The incidence of this in the UK has varied greatly depending on external events. The number of allotments sky rocketed at the outbreak of the First World War increasing from about 440,000 to over 1.5 million three years later. These numbers then gradually halved to about 700,000 just prior to World War Two. But the fresh outbreak of war in 1939 led to a new more concerted urban garden scheme. By 1942 food imports had halved but allotment numbers had doubled again. Public parks, school playgrounds and factory courtyards were all transformed into allotments. By 1943 there were 3.5 million allotments in Britain producing over 1,000,000 tonnes of vegetables. Even the lawns outside the Tower of London were used to grow food.
Soil also has some impact on our physical health as an urban existence removes us from soil, and from the genesis of much of our inner community that is in the human gut. We simply don't get the bugs in and on us that we used to. This removal from soil has mirrored the upward trajectory in the incidence of simple autoimmune diseases, non-communicable diseases, and mental health disorders.
When expert gardeners are asked how to improve your soil and your garden they might often say in the manner of Tony Blair ‘these three things will make your garden more productive, more pleasurable, the soil more alive. Just remember them in this order: compost, compost and compost.’ Compost is decayed organic matter but it's also a living system, with trillions of microbes. It contains the building blocks that soil life loves. Whole ecosystems are built on decay, and its ability to reuse what's been living. Compost, when it's finished, comes from the same kind of composite materials that nature mixes in forests, when leaves, animal matter, branches and all once living things fall to the forest floor and are consumed by worms as well as microbial and arthropod life. We don't fully understand how it works but we know that it does and we do know how to make it.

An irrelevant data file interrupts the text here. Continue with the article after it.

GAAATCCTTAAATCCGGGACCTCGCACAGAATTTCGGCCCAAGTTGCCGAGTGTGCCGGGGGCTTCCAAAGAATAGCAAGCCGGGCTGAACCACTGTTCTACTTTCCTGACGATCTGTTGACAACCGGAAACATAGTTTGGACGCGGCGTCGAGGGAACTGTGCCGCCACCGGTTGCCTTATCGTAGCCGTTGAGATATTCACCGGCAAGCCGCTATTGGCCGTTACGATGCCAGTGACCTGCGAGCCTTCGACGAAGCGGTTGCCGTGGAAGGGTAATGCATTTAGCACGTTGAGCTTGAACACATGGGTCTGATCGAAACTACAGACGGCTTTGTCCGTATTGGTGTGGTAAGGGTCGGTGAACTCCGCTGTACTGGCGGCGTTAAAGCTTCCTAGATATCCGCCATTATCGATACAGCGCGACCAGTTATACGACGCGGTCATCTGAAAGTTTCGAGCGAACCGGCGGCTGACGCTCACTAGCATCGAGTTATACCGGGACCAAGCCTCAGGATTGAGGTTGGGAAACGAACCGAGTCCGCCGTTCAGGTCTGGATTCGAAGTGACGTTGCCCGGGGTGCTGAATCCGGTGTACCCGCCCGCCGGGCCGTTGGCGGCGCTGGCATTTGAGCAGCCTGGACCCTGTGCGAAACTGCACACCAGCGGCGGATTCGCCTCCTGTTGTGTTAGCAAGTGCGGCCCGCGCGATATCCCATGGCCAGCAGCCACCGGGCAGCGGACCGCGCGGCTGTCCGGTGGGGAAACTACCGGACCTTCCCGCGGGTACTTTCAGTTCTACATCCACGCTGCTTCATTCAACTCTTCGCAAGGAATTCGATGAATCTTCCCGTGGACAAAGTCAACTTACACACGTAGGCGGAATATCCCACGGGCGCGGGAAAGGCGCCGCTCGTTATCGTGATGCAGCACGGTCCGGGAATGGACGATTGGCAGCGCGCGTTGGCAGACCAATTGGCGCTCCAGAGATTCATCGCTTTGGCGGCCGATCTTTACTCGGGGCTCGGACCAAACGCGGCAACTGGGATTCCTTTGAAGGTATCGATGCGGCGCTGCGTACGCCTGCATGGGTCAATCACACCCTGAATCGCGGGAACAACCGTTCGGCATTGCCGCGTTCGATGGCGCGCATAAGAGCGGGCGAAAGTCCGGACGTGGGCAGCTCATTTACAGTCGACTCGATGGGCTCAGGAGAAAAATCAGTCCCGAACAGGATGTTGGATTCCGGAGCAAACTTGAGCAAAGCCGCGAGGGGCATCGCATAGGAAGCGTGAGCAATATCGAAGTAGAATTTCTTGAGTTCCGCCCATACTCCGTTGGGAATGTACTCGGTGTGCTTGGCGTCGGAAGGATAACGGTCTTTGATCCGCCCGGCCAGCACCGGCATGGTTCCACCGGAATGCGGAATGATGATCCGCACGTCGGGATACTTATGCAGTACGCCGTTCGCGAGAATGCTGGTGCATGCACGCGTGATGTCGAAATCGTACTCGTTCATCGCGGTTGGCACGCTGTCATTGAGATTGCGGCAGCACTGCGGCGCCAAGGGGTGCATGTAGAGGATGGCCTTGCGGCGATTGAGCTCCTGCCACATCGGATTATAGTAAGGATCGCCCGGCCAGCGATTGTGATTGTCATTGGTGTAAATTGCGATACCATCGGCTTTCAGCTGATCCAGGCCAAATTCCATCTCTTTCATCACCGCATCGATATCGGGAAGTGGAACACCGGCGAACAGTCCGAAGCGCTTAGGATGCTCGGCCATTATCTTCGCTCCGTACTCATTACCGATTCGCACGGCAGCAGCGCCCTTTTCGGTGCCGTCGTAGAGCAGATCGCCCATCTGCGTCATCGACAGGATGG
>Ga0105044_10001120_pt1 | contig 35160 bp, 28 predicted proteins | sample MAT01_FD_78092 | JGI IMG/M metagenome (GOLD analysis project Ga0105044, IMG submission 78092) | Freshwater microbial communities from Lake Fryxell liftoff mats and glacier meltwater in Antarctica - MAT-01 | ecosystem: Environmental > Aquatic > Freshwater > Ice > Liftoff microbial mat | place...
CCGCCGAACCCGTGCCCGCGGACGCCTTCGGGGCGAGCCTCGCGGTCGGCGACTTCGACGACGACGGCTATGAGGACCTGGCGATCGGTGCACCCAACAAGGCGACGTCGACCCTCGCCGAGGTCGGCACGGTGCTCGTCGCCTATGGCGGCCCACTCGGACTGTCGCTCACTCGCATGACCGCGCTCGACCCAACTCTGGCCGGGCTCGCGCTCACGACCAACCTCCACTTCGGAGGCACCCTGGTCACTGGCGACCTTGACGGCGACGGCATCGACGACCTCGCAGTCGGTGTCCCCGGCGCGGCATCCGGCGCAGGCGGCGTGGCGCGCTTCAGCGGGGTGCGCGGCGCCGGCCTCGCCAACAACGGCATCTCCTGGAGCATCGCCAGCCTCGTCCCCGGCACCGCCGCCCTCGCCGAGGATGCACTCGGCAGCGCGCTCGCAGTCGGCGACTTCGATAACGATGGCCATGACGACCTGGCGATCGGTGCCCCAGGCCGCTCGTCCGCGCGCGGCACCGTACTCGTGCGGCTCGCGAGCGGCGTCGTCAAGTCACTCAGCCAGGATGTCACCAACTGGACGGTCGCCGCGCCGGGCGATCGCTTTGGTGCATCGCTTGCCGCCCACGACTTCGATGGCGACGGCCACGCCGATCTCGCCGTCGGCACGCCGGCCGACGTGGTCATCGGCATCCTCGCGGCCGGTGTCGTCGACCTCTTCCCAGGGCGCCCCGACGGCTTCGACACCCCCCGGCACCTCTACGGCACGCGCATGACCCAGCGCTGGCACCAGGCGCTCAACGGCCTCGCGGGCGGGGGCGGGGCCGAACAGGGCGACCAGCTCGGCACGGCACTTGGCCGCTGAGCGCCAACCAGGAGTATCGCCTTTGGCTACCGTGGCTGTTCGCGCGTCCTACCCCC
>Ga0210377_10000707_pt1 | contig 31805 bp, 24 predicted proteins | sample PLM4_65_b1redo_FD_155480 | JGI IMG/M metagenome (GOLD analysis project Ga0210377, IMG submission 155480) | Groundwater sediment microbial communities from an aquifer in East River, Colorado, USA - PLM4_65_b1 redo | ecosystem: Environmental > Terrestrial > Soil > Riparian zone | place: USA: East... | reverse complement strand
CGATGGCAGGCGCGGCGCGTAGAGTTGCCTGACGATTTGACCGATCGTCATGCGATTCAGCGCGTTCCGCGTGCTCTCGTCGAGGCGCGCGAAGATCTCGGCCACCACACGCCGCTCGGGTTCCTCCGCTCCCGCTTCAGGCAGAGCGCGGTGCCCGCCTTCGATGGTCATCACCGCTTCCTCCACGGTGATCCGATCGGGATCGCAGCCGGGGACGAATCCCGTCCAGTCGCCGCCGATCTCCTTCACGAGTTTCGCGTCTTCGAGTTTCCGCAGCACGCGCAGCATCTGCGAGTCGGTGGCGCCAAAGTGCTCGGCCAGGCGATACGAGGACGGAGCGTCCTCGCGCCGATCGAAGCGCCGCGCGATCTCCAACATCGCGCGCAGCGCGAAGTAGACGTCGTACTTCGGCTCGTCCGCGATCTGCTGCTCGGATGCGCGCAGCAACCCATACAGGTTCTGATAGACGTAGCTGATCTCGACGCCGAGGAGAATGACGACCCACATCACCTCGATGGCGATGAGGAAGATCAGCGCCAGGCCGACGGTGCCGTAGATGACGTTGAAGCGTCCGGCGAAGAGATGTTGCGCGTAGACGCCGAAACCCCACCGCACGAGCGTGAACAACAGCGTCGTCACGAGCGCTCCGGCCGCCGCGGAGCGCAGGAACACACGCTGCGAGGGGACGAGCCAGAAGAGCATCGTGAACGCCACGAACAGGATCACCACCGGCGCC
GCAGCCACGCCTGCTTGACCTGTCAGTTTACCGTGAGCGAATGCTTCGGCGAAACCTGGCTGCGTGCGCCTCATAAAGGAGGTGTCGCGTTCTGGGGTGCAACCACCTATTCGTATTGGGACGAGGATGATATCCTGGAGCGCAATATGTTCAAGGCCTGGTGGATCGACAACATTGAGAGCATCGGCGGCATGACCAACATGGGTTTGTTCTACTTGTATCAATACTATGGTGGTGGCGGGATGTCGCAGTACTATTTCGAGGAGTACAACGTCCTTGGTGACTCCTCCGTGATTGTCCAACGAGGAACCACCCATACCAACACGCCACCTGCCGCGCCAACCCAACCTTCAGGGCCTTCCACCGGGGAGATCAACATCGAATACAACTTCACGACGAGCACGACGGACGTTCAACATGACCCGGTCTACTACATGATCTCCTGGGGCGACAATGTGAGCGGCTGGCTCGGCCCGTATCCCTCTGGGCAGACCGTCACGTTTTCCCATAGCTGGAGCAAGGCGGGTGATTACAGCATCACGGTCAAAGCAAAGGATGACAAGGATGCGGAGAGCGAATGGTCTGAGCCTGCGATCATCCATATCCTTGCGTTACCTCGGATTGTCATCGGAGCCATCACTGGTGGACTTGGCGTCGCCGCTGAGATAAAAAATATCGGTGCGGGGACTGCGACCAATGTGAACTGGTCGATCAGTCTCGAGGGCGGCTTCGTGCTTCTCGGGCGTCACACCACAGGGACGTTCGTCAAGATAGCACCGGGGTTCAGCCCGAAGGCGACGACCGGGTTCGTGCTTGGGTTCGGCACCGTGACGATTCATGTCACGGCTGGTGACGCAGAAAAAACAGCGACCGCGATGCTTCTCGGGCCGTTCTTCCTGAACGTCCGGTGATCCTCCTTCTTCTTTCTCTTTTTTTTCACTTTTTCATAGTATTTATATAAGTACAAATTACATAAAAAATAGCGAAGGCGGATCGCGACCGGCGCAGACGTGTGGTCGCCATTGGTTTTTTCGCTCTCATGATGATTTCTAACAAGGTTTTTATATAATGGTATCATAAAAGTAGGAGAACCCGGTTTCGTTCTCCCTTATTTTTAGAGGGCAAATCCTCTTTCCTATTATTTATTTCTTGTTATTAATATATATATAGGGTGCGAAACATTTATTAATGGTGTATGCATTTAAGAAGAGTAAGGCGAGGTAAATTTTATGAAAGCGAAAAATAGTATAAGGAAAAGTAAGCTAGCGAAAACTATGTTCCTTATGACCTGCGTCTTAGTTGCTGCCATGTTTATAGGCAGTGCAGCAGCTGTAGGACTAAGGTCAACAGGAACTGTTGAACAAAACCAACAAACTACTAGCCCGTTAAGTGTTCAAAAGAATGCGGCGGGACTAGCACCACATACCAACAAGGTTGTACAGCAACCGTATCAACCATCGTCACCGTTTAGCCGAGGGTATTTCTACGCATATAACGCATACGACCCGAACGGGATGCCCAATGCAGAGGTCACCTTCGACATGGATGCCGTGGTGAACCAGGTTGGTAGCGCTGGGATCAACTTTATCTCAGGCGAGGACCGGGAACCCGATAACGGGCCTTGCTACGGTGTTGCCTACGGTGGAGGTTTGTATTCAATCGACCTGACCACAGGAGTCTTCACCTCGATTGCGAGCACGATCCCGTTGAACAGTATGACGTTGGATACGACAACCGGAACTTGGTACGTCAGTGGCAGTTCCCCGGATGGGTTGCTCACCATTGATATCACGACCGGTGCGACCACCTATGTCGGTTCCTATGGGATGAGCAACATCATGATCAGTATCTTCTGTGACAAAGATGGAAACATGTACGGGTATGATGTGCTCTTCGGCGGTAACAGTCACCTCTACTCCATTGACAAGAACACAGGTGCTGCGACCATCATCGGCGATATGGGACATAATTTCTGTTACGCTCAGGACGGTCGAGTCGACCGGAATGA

The organic soil movement began in the United Kingdom. Lady Eve Balfour used her not inconsiderable inherited wealth to explore the role of soil in plant health. In 1919 she bought a property, Haughley, that later became the first testing ground of organic agriculture alongside modern chemical based farming which became known as the Haughley Experiment. In 1943 her book The Living Soil
introduced many to the idea that soil was indeed alive and she followed that success in May 1946 by founding The Soil Association, widely regarded as one of the first soil health focused groups in the world. Today the Soil Association is still active and still tries to focus on the biological, the living part of soil which is often neglected in the mainstream world where soil has been seen as just physical and chemical.
Dead things including people are terrifically good for soil. There have even been research experiments where volunteers after death have simply been laid out to decompose. Blood and bone - a common soil amendment - are great for fertility in the garden or on crops. We know that animals must die in nature and be returned to the earth first by scavengers, maybe carrion eaters and insects and then by bacteria and other microbes. These experiments have confirmed that soil does become much more fertile when a human body is laid on the ground and decomposes. Perhaps this concept might seem somewhat gruesome, but it does show how soil fertility and microbial life can vary a lot within a very small distance.